Like so many around the world, I have been utterly sickened by and grieving over the recent massacre in Buffalo, NY of 10 people in a predominantly Black neighbourhood in Buffalo, NY. Many of the victims of the 18-year-old white terrorist were Black, “including Aaron Salter, a security guard who tried to stop the shooting; local activist Katherine Massey; and substitute teacher Pearl Young.”
Dr. Meredith Warren has written an important thread on references to sacred texts in the Buffalo terrorist’s manifesto, noting that the roughly 4 pages of “quotations” from Jewish texts are all either invented or wildly out of context. As part of my scholarship on religious language, I too have been reading and analysing this vile document, and like Dr. Warren, I was surprised to find no direct quotations of the Bible. Yet, the absence of these quotations nevertheless speaks volumes in light of two key parts of the text, where Gendron does mention Christianity and does mention the Bible.
Early in the document, Gendron writes,
Are you a Christian?
No. I do not ask God for salvation by faith, nor do I confess my sins to Him. I personally believe there is no afterlife. I do however believe in and practice many Christian values.
Later in the document, in a section containing violently anti-semitic and otherwise racist, transphobic and conspiracy-theory laden images and texts, he includes this heading, above a section purporting to show evidence that certain Jewish communities conceal criminals, even child molesters:
Does this look Biblical to you?
There is so much that needs to be said about this 180-page document. And it takes a while to take in all the horror. One thing I will be critically examining and reflecting on over the coming days and months is the Buffalo terrorist’s claim to believe/practice “Christian values” and his vile positioning of Jewish texts (which, again, he misquotes/invents) against what’s “Biblical.” I’ve mentioned elsewhere how the word “Biblical” often operates mostly as sacred branding (see this play itself out here). This branding dissolves the boundaries between ourselves and the divine, sacralising our ideology and its outworkings. BiblicalTM.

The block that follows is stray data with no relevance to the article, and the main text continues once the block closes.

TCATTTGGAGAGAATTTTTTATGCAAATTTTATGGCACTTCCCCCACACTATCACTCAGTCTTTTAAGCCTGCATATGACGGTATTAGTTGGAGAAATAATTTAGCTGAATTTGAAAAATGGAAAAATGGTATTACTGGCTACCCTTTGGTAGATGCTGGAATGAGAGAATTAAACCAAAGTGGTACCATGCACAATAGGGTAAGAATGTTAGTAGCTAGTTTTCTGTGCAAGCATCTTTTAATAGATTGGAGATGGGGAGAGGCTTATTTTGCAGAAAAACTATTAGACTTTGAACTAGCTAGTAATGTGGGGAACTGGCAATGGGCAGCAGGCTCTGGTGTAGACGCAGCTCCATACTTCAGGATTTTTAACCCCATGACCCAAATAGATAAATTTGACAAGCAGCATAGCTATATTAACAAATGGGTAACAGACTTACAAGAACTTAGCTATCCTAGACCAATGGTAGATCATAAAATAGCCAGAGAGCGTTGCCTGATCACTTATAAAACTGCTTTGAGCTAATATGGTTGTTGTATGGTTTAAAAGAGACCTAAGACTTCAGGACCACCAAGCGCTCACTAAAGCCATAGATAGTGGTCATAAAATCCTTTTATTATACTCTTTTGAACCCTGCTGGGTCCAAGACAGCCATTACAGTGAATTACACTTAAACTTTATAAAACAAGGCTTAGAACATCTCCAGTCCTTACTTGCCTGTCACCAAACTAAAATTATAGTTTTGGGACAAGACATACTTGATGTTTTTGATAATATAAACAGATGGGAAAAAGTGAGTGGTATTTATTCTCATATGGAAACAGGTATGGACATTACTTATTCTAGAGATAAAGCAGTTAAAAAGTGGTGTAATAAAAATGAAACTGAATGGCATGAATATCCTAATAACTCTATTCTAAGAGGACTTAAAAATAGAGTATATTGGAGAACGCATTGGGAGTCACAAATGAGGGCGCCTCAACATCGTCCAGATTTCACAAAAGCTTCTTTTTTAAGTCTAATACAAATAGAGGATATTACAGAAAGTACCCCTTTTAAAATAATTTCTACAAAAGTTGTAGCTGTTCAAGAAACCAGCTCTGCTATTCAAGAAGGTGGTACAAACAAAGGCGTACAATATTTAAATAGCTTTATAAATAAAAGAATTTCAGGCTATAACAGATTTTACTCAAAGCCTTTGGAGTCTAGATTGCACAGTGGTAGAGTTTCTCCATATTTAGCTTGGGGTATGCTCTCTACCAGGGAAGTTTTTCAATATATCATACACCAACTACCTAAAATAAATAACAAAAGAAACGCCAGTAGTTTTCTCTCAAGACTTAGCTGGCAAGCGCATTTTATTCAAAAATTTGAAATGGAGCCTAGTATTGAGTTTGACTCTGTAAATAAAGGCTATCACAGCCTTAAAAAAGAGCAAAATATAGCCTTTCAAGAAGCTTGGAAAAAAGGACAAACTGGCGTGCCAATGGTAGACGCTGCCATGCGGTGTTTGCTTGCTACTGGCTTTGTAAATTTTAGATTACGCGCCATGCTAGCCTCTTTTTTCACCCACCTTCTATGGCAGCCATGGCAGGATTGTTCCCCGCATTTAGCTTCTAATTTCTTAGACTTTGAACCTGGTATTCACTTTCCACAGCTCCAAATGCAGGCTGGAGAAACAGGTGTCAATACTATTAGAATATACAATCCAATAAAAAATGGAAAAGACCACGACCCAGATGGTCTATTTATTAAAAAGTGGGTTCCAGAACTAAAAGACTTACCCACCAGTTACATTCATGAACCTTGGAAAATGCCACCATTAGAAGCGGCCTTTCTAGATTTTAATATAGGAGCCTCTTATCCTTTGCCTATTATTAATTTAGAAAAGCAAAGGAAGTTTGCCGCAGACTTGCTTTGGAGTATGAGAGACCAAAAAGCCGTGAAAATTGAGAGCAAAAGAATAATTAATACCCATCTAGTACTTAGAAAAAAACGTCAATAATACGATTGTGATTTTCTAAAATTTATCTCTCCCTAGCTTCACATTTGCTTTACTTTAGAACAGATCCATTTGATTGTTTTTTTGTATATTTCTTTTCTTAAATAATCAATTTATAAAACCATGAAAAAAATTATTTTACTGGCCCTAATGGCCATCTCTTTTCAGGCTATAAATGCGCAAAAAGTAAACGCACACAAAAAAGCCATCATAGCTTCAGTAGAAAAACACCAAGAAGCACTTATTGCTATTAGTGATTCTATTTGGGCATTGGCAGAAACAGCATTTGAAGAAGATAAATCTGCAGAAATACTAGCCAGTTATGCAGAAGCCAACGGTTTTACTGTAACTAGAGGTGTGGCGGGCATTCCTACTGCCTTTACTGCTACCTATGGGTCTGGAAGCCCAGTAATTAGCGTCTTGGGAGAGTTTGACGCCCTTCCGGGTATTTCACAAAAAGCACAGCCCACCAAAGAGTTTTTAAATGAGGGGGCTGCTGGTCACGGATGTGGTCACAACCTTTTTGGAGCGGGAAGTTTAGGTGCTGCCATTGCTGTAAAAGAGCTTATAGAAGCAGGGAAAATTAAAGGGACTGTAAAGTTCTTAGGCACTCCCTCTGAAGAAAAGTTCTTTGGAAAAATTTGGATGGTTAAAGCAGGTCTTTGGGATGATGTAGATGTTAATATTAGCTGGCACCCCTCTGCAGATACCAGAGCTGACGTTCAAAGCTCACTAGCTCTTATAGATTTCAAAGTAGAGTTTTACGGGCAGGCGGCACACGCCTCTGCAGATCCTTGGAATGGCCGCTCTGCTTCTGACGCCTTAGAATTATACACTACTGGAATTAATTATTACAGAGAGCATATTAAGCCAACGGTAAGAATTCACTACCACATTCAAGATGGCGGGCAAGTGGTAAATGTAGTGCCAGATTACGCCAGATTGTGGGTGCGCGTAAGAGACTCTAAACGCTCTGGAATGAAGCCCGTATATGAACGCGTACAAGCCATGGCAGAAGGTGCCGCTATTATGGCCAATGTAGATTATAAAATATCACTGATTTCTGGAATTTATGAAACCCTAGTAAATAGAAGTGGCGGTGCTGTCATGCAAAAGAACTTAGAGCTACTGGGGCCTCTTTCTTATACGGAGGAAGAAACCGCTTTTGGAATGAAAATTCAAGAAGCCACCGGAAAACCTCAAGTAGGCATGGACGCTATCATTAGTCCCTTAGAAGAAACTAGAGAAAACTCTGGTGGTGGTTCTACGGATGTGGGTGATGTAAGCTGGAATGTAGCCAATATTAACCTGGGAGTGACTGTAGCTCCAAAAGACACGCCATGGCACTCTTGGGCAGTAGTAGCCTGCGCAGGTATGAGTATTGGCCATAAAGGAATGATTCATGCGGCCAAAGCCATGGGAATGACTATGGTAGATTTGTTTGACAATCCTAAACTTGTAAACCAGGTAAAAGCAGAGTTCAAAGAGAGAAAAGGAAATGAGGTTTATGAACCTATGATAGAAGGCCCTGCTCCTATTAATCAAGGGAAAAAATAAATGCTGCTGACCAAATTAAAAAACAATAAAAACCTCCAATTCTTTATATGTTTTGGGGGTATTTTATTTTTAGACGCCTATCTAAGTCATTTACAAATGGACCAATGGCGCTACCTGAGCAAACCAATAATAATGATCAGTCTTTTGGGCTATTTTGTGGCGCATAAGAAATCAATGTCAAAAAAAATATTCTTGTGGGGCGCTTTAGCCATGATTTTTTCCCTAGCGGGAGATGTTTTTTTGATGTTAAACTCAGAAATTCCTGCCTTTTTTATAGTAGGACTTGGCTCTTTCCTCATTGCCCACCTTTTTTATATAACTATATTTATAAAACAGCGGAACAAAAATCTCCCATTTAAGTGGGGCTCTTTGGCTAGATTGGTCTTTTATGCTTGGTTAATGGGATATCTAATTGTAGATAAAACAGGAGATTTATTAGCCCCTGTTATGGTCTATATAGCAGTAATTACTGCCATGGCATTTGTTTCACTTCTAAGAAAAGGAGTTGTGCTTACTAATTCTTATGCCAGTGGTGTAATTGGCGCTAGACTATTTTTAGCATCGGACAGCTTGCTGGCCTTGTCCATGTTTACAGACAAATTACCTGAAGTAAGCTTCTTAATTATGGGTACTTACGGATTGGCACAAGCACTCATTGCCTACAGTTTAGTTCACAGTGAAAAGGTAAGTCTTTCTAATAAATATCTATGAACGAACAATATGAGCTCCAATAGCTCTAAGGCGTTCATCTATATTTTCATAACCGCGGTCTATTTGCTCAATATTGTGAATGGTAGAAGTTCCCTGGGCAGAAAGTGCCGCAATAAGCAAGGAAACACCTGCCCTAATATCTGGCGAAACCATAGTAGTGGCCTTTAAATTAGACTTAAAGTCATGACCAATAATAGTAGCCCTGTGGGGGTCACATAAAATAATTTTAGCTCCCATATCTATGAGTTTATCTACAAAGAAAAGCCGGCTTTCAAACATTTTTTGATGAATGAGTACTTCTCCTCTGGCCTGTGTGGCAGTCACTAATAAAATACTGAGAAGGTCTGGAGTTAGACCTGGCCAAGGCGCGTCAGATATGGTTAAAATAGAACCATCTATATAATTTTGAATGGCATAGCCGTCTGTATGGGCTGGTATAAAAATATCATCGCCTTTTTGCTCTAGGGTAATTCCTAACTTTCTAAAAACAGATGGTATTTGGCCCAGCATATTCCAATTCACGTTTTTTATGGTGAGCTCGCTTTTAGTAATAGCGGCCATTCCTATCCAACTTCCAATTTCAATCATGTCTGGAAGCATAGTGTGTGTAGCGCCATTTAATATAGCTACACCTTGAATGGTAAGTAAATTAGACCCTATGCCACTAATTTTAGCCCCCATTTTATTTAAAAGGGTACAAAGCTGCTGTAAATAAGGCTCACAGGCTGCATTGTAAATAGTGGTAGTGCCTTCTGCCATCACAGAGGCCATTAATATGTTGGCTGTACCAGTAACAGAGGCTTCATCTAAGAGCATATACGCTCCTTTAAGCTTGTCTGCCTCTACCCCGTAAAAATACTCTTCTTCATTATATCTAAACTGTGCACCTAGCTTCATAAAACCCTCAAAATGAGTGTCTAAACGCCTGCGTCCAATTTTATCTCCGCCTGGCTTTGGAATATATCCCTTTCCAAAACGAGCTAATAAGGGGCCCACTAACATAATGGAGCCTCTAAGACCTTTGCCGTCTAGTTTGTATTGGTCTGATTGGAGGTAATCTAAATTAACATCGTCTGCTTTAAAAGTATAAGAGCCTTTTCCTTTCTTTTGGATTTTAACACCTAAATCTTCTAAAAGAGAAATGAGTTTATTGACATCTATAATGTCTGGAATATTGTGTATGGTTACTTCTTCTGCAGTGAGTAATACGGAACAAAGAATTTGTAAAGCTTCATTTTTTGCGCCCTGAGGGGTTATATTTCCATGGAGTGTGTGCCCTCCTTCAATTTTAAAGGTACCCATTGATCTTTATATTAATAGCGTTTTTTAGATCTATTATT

When I saw Gendron using this strategy, I immediately remembered former British PM David Cameron’s words about “Christian values” in his 2016 Easter message, words which are still stuck like some horrific glue in my head:
We must show that in this struggle of our generation we will defeat the pernicious ideology that is the root cause of this terrorism by standing up proudly for our values and our way of life.
No doubt many will use Gendron’s disavowal of personal belief in God to claim, as they have done many times over, that he isn’t “one of us.” Yet his words and actions constitute another (another!) violent exposure of the racist fault lines deeply embedded in the Christian religion. And this is something that should challenge all (especially white) Christians.